The History of the Mir Community Before the Holocaust
The boys in the community studied in cheders and Talmud Torah institutions with four classes. The highest class learned Talmud, Rashi and Tosefot (the accepted way of teaching Talmud) in preparation for entering the yeshiva. In addition to the Mir Yeshiva was a "Yeshiva Ketana" (younger boys' yeshiva) in the town.
The Jewish philosopher and scribe Shlomo Maimon was sent at the age of seven to learn in the Mir cheder. His autobiography includes his experiences at the cheder:
"My 12-year-old brother was staying at the house of a well-known teacher named Yosel. He was a frightening figure for the boys; he would come down on the dedicated boys in the vicinity with unspeakable cruelty; he would hit them for the smallest transgression… the Jewish school was by most accounts a small booth full of smoke, with the students sitting half on the benches and half on the floor. The rabbi sat on the table, with a pot between his knees in which he placed tobacco for smelling… overseeing his camp. The "helpers," heads of the stalls, taught the pupils their studies, each one in his own corner, coming down on them with as much joy as the teacher himself… Here the students were imprisoned from morning until evening, with no free time except for Sabbath eves and the first of the month in the afternoon. As to the studies themselves, at least they learned Hebrew correctly”. Shlomo Maimon, Hayei Shlomo Maimon: Katuv Beydei Atzmo, pp.38-39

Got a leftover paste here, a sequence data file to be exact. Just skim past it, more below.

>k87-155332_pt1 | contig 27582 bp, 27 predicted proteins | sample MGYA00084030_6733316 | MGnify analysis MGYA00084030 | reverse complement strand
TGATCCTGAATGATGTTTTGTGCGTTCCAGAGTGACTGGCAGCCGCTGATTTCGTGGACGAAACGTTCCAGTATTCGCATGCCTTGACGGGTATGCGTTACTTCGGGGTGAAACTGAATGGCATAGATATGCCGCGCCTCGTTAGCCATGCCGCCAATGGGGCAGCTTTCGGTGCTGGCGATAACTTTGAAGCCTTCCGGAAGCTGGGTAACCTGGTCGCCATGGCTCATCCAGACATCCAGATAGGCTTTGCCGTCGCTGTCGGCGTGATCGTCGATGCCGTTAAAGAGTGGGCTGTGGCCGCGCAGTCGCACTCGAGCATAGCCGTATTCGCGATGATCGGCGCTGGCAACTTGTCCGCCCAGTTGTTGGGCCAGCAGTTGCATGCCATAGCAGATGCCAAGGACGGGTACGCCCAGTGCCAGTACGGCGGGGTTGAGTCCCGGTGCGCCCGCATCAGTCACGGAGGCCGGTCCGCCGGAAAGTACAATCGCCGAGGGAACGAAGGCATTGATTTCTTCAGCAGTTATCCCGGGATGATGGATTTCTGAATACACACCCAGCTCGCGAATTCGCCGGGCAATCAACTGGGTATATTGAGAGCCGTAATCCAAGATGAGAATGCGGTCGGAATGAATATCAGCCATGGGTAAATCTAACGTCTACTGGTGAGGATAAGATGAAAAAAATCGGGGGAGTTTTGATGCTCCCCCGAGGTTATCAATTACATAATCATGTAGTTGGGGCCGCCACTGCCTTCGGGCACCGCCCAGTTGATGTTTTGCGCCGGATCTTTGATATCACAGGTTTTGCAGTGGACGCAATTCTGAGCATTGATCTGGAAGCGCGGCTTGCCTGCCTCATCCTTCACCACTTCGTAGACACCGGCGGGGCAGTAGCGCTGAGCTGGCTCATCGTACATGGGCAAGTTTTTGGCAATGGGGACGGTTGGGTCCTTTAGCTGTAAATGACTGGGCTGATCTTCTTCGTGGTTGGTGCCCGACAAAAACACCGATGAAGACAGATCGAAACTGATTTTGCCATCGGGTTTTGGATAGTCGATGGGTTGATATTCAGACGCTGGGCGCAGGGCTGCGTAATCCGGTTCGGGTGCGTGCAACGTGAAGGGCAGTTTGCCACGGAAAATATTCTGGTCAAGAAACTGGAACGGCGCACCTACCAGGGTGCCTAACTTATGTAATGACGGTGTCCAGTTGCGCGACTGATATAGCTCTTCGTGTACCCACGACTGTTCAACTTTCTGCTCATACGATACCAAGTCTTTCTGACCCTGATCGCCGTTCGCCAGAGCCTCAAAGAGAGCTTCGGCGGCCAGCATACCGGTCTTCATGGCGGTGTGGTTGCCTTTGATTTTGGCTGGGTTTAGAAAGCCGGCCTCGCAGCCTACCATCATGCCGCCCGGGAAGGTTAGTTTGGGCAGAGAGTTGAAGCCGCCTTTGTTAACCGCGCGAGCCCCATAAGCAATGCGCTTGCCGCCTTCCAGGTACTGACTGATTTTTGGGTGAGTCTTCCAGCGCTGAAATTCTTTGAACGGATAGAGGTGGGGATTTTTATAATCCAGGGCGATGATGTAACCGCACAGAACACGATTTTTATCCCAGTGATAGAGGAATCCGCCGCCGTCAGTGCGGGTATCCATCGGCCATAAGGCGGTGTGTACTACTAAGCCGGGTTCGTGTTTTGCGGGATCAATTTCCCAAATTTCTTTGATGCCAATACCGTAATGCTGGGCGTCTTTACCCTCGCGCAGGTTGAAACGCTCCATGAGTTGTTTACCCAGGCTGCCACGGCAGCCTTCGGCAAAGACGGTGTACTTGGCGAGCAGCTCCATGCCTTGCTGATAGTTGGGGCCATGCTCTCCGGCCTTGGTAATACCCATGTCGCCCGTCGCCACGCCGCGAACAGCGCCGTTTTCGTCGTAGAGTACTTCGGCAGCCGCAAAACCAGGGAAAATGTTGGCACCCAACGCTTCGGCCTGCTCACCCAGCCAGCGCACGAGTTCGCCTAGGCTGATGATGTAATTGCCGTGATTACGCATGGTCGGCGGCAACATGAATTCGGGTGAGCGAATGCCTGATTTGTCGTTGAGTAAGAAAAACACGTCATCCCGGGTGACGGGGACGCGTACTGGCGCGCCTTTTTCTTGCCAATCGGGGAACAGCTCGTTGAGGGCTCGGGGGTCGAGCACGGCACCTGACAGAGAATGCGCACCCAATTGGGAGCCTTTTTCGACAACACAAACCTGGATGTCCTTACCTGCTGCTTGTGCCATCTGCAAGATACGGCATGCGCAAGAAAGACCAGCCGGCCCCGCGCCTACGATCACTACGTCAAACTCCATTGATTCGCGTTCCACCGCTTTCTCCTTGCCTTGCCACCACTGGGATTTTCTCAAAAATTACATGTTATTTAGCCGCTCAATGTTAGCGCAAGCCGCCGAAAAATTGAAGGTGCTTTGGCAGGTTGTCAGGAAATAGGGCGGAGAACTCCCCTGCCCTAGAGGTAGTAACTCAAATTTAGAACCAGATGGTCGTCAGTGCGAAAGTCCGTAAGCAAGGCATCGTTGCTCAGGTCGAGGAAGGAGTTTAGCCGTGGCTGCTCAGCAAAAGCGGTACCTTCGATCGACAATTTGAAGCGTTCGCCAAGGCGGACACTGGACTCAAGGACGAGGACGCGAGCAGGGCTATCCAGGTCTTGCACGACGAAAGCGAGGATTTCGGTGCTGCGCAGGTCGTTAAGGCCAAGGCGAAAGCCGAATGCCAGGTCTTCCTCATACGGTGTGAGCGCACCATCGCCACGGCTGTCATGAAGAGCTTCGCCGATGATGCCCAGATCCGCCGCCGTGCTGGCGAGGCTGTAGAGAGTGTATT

At the end of the 19th century, a girls' cheder was established by Malka Harabanit ("Malka Di Rebbitzin" – Malka the Rabbi's wife) in Mir. The girls' cheder taught the girls of the town to read and write, as well as some Bible studies and chapters of Psalms, but, for the main, good penmanship. Bruria Retner-Rosenblum, born in Mir, remembers her parents bringing her to Malka's cheder when she was three years old, where she joined 60 other girls.
In 1917, a Jewish-Nationalist school opened in Mir. Its budget was supported by fees, as well as incomings from the drama circle. A struggle broke out between the supporters of Hebrew and those of Yiddish regarding the content and language of instruction. The school also operated after WWI. In 1920, after stormy arguments, the school joined the "Shuelkult" educational system, and then that of "Zisha". Most of the school's activists and parents belonged to the Zionist-Socialist camp, and the battle between Hebrew and Yiddish ended with a compromise. The school also taught Jewish history, Pentateuch – biblical stories – and Hebrew. Mir also had a local Polish elementary school, where many Jewish students also learned since there was no fee.